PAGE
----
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Change integral to imIntegral 0 displacement = feedback (-) (velocity >>> imIntegral 0) (gain $ k / m) 0 velocity = feedback (-) (imIntegral 0) (gain $ c / m) 0 From spring.hs: Using Simulink: Something funny is happening in the integral function, changing to imIntegral 0 gives the same curve as in matlab. My guess is that ...


3

I'm not really familiar with Yampa/Animas, but it seems like the problem is essentially that you have a recursion with no base case; you've described the evolution of the system, but not how it starts out. How about: aBoid = bBoid >>> boid (vector2 600 60) >>> iPre (vector2 0 0) bBoid = aBoid >>> boid (vector2 3 4) so that ...


3

This is a theoretical answer. Look to Roman Cheplyaka's answer to this question, which deals more with the practical details of what you're trying to achieve. The reason n is out of scope is that for it to be in scope to use there, you would have the equivalent of bind or >>= from monads. It's the use of the results of a previous computation as a ...


2

noiseR is a signal function; it produces a stream of random numbers, not just one random number (for that, you'd just use randomR from System.Random). On the other hand, the first argument of accumHold is just one, initial, value. So this is not just some limitation — it actually prevents you from committing a type error. If I understand correctly what ...


2

So with a little help from ehird i came up with something that works. The code is as follows(here using 3 boids instead of 2): sim :: SF a [Position2] sim = loopPre [zeroVector, zeroVector, zeroVector] ( arr snd >>> par route [boid (vector2 10 10), boid (vector2 100 400), boid (vector2 500 500)] >>> arr dup) Here the route ...


2

You're asking to have an arrow that's output by an arrow to be used as an arrow. That's what app from ArrowApply is for. If you want to use that in some looped construct like your diagram, you might need ArrowLoop, but actually the do notation allows you to be fairly flexible with all this stuff anyway. There's quite a lengthy explanation of app in this ...


2

All of the switch functions are ways to change a signal function to behave like another signal function. I personally find the Yampa diagrams to be somewhat difficult to parse, but the type signatures of the various switches give good indication for how to understand them. Once you understand the type signatures, the diagrams become much clearer. switch ...


1

I still think it's a case of ArrowLoop! You have in :: Arr () A sf :: Arr (A -> B, A) B one :: Arr B (A -> B) two :: Arr B C sf is just arr (uncurry ($)). Then you have sf >>> (one &&& two) :: Arr (A -> B, A) (A -> B, C) and you can use loop (or rather loop with arr swap judiciously placed) to get an Arr A C. Will that ...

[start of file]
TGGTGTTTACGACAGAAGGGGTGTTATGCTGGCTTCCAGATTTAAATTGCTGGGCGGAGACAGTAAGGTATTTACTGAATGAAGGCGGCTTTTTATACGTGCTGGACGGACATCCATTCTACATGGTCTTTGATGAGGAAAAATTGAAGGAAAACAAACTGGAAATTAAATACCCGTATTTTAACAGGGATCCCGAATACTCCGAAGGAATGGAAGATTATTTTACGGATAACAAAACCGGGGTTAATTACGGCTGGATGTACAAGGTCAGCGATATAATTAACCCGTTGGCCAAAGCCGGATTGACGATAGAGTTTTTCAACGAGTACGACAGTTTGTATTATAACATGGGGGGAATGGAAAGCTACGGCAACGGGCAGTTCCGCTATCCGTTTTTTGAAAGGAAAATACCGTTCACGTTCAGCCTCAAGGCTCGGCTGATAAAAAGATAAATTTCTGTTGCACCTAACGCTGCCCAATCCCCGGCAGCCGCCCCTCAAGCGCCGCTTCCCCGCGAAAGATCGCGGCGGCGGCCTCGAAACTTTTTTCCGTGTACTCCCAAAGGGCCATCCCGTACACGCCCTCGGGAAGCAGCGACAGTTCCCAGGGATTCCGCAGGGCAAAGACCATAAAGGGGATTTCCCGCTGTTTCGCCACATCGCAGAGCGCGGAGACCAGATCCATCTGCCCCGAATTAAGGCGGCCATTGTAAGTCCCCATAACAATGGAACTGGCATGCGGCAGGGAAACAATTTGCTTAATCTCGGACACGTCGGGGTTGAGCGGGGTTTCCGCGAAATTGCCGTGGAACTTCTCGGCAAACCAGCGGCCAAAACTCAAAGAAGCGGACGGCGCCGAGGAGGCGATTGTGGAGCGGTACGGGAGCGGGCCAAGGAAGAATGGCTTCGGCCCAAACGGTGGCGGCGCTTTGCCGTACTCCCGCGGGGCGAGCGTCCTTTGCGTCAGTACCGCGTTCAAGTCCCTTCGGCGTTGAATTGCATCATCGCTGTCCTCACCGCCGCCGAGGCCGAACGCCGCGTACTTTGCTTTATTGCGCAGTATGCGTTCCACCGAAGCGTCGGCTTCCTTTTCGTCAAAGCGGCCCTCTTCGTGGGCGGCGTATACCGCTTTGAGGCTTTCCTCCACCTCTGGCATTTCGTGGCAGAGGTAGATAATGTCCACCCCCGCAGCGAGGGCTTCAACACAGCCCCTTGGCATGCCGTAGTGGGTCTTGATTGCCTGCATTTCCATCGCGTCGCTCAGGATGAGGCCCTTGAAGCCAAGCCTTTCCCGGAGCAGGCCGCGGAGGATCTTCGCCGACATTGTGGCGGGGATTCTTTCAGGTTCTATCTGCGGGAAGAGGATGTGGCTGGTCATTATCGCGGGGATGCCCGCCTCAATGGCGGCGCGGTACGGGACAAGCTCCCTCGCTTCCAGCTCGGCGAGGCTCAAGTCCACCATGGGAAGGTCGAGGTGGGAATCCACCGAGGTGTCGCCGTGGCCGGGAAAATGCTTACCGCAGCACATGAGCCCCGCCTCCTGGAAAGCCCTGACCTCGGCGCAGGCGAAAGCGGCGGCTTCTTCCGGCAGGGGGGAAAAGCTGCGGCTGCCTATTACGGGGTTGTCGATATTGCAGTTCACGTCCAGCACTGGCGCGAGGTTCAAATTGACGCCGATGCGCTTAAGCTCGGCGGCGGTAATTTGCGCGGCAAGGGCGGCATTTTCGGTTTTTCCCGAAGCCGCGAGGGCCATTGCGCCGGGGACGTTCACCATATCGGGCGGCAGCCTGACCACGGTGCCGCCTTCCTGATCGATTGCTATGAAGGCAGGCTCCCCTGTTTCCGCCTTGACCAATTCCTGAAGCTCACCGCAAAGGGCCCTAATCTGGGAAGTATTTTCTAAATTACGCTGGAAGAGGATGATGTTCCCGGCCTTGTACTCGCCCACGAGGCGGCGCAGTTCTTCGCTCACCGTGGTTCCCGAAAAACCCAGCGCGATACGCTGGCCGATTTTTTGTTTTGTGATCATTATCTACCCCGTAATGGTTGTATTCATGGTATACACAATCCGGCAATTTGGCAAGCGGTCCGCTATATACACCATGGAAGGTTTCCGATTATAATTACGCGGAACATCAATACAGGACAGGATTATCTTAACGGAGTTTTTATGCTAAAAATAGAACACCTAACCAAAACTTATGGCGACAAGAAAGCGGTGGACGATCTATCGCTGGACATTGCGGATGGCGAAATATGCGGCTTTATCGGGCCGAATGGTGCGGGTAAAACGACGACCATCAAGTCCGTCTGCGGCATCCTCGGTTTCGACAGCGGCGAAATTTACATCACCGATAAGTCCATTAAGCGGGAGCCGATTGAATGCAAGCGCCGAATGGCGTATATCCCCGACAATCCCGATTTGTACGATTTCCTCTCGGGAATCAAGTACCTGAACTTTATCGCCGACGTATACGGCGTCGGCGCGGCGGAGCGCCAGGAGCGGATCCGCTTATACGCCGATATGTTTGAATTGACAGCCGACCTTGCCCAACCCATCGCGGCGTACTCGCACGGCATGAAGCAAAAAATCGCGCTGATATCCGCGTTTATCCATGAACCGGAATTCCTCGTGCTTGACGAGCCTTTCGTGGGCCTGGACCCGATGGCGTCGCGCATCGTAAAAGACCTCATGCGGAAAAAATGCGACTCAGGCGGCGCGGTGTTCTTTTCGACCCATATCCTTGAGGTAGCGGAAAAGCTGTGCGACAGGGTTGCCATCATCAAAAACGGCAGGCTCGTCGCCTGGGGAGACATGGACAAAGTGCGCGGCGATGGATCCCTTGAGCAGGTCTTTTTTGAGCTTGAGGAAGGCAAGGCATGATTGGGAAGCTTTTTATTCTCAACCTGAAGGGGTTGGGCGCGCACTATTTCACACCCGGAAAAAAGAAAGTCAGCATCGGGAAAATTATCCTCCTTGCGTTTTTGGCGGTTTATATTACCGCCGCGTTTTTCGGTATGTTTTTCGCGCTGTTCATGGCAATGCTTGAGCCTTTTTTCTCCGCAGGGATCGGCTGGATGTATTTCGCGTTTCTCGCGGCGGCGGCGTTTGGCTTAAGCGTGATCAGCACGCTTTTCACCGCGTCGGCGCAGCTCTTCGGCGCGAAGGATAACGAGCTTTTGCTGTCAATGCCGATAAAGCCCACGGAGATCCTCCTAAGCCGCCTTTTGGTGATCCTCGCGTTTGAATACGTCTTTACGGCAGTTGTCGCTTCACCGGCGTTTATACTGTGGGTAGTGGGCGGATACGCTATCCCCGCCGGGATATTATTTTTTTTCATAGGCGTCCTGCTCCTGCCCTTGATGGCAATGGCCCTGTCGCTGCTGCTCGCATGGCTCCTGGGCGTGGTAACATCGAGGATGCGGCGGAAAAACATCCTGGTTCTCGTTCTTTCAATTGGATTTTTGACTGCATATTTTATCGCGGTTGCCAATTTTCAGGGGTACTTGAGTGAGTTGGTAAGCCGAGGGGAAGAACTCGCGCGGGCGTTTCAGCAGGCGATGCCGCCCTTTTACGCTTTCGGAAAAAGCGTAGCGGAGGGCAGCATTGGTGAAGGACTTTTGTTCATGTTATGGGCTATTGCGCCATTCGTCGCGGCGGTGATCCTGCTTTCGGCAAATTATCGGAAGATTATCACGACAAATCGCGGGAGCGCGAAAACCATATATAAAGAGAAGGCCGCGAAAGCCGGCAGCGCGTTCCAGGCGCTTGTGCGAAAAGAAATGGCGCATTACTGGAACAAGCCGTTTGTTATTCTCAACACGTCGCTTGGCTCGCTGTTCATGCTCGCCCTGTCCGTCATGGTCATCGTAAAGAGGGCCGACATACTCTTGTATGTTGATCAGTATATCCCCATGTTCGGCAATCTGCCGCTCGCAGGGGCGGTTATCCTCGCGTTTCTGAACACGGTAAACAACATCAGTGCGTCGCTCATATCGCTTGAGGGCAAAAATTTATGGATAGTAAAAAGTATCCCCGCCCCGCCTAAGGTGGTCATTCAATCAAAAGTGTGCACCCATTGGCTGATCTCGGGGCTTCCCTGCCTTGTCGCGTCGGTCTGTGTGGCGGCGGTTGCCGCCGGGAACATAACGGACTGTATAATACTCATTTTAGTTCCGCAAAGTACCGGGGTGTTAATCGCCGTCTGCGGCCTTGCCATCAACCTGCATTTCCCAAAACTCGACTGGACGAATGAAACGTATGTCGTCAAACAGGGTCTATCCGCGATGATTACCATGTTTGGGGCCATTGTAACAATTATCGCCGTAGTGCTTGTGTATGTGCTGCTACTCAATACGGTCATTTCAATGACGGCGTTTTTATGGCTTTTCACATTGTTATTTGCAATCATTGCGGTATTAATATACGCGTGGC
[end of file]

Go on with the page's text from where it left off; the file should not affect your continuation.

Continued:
1

After quite a while now, I have found I have been thinking entirely the wrong way. Here would be an extension of the above for testing for pressing of the "ESC" button: simple :: Reaction simple = proc ev -> do r <- integral -< 50 displayAction <- arr (uncurry tag) <<< first redisplay -< (ev, actionIO . display $ r) ...


1

I would think the reason that reactimate does not calculate the time delta itself is that this would hard code one specific notion of time. Imagine you want to simulate portfolio risk over a ten year period or something like this, and your time delta resolution should be one day. This being said, I agree the Ioref thing looks kind of hacky, though I used the ...


1

With the little hint from @martingw, I was able to cook up this, which is quite what I was looking for: star :: (Float, Float) -> SF (Float, Float) (Float, Float) star p0 = proc (a, vel) -> do let (vx,vy) = vel *^ (cos a, sin a) p <- clampS ^<< (p0 ^+^) ^<< integral -< (-vx,vy) returnA -< p clampS (x, y) = (x `fMod` ...


1

The obvious answer is to use a switch: gravity = dir 1 dir x = switch (constant x &&& keyUp SDLK_SPACE) (const (dir (-x))) This is certainly also possible without a switch by mapping over the event values, but the switch seems to be the natural solution. You can also use Netwire, which makes this a lot simpler: hold (iterateW negate 1 . ...


1

I don't know HOOD but Debug.Trace is easy: > import Debug.Trace > mover position0 = proc acceleration -> do > > velocity <- integral -< acceleration > > position <- trace ("vel:" ++ show velocity ++ "\n") $ > > > > > > > > > > > (position0 .+^) ^<< integral -< velocity > > ...


1

What you probably want to do is make mover more flexible, to support adding out-of-band debug information (the value of velocity) to be rendered. I don't think HOOD is relevant for your problem, since you already have the FRP framework for handling continuously changing values. Just arrange for velocity to be output. Something like: mover :: Position2 ...



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